When USDOL initially unveiled its regulations, many were surprised by the expansive definition of “health care provider”, which essentially provided that any business that touches the health care industry can exempt any of its employees from coverage under the FFCRA. The Court Decision struck down that broad definition.
The revised regulations adopt a narrower definition of “health care provider” that includes:
- Any employee who is a health care provider under the existing FMLA regulations (this includes doctors of medicine and osteopathy, podiatrists, dentists, clinical psychologists, optometrists, chiropractors, nurse practitioners, nurse-midwives, clinical social workers, physician assistants, certain Christian Science practitioners, and other providers from whom the employer or its group health plan’s benefits manager will accept certification of a serious health condition for purposes of substantiating a claim for benefits);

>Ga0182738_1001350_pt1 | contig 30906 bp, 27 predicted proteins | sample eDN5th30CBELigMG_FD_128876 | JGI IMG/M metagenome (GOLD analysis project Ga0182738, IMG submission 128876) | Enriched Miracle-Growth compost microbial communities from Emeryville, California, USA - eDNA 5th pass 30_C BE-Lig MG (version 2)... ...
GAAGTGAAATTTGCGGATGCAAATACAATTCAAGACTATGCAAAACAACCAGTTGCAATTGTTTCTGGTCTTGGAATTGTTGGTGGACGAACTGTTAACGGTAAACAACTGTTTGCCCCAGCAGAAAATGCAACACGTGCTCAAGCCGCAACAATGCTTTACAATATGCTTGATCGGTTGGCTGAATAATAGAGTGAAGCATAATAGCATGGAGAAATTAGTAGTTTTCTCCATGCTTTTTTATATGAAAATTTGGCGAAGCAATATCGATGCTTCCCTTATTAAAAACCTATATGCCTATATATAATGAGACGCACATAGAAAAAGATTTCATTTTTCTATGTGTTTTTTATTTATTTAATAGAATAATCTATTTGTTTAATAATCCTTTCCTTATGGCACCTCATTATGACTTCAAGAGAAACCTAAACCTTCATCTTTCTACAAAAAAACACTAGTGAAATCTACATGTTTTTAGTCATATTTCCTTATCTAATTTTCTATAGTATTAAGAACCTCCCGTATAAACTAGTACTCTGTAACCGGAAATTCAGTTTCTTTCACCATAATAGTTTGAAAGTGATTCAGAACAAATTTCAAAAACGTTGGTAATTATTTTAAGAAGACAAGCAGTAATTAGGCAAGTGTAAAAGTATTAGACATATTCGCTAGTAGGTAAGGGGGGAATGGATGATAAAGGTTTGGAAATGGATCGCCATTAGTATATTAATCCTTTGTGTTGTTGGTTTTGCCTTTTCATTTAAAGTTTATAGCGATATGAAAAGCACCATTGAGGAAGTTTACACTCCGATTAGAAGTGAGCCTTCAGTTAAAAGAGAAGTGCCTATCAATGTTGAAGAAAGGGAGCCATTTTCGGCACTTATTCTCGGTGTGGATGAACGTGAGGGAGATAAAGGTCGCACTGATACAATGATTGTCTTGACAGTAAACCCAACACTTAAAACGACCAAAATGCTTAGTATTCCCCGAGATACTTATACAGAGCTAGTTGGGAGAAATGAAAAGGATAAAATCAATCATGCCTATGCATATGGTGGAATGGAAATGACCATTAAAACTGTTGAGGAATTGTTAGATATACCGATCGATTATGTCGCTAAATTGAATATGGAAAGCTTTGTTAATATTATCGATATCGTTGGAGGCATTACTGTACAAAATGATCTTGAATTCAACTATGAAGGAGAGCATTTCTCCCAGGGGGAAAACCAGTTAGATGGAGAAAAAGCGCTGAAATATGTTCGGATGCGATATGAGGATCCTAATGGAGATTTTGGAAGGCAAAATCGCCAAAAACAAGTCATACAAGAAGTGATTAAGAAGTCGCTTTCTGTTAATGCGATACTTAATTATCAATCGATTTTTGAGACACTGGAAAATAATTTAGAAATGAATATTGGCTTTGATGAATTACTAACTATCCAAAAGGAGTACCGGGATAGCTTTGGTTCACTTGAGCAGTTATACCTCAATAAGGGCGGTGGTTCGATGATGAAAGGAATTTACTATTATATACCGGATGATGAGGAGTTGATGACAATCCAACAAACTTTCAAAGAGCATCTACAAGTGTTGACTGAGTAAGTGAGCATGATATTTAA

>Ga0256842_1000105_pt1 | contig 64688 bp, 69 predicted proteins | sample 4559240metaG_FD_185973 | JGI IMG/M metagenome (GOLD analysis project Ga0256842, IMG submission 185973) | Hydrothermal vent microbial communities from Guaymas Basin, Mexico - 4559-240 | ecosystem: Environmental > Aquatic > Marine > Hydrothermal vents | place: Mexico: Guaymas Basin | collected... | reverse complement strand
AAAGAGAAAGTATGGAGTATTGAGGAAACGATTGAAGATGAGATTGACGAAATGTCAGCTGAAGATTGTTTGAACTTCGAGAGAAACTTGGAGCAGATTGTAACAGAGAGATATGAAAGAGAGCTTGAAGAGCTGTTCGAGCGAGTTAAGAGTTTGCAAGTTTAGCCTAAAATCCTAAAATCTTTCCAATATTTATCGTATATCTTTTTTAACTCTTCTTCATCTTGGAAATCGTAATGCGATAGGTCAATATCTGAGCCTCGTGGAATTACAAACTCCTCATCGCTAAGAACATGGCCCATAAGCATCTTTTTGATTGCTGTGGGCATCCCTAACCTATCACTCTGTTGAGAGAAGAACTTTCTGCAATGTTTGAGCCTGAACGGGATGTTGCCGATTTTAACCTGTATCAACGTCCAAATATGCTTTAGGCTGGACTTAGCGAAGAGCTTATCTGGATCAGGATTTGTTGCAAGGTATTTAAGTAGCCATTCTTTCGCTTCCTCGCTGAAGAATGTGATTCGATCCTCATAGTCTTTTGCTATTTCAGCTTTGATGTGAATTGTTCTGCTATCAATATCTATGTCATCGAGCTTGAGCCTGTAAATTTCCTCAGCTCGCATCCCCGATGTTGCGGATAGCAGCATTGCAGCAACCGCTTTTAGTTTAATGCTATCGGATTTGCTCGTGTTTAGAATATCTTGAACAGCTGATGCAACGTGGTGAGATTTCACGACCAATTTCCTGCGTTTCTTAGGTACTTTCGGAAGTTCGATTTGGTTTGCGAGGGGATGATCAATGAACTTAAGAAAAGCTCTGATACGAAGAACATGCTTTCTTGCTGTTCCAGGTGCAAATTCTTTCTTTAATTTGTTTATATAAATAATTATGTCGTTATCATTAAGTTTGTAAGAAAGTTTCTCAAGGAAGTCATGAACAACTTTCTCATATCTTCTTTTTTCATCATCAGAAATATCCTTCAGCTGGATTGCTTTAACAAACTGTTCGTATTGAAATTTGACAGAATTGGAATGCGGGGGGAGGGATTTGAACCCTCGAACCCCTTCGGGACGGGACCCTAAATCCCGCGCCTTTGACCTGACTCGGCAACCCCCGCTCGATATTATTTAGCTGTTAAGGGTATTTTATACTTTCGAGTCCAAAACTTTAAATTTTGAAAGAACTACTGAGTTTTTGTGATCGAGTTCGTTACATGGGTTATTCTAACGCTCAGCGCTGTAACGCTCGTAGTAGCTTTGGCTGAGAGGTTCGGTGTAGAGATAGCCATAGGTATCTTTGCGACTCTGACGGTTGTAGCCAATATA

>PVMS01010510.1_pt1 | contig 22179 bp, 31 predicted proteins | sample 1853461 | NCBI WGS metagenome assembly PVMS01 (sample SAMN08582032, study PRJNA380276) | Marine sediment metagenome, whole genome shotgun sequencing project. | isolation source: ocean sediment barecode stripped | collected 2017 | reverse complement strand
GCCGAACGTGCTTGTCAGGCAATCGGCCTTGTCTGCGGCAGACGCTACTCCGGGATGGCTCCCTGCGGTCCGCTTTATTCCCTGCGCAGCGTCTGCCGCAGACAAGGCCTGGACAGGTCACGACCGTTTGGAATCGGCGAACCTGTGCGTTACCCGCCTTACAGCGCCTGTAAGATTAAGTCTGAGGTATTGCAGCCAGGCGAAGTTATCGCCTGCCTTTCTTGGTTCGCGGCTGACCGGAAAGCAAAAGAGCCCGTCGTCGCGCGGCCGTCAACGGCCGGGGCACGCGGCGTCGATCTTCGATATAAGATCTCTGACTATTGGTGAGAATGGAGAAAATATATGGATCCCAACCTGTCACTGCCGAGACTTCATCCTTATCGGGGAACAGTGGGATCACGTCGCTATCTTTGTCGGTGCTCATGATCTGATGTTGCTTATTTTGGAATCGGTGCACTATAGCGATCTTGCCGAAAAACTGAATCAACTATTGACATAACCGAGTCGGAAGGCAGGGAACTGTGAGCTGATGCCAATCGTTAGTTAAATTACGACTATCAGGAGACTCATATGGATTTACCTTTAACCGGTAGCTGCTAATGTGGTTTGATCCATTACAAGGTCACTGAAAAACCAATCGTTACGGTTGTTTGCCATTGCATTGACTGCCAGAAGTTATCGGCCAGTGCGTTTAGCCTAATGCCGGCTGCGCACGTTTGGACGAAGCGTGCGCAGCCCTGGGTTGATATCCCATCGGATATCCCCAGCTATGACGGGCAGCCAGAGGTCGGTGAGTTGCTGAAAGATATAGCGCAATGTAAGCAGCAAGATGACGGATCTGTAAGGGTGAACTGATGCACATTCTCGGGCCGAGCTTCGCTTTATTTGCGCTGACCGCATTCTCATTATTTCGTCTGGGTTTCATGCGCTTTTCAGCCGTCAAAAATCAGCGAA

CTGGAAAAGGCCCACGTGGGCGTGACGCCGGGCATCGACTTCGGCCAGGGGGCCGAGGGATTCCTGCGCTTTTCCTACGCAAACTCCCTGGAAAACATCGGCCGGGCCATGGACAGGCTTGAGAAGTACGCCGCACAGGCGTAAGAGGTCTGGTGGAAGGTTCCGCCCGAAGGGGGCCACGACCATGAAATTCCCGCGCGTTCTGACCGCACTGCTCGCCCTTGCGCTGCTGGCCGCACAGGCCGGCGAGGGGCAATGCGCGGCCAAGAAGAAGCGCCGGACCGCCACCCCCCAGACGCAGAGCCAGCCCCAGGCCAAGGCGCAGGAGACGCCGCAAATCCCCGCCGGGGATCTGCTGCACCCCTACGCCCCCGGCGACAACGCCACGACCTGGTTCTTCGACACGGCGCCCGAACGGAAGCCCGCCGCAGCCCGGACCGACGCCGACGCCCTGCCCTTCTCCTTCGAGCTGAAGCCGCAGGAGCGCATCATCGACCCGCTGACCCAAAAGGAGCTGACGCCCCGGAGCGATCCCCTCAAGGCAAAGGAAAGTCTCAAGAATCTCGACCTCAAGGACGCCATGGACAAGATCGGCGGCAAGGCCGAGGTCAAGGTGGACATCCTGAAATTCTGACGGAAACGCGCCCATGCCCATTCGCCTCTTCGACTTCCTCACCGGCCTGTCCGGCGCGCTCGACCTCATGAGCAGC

- Any other employee who is capable of providing diagnostic, preventative, or treatment services; and
- Any other employee who is capable of providing other services that are integrated with and necessary to the provision of patient care and, if not provided, would adversely impact patient care.
The revised regulations specifically exclude those who do not actually provide such health care services, even if their services could affect the provision of health care services, “such as [information technology] professionals, building maintenance staff, human resources personnel, cooks, food services workers, records managers, consultants, and billers.”
In light of this sweeping change to the definition of health care provider, employers who previously implemented this exemption should reevaluate whether individual groups of employees they previously believed fit within it still are exempted.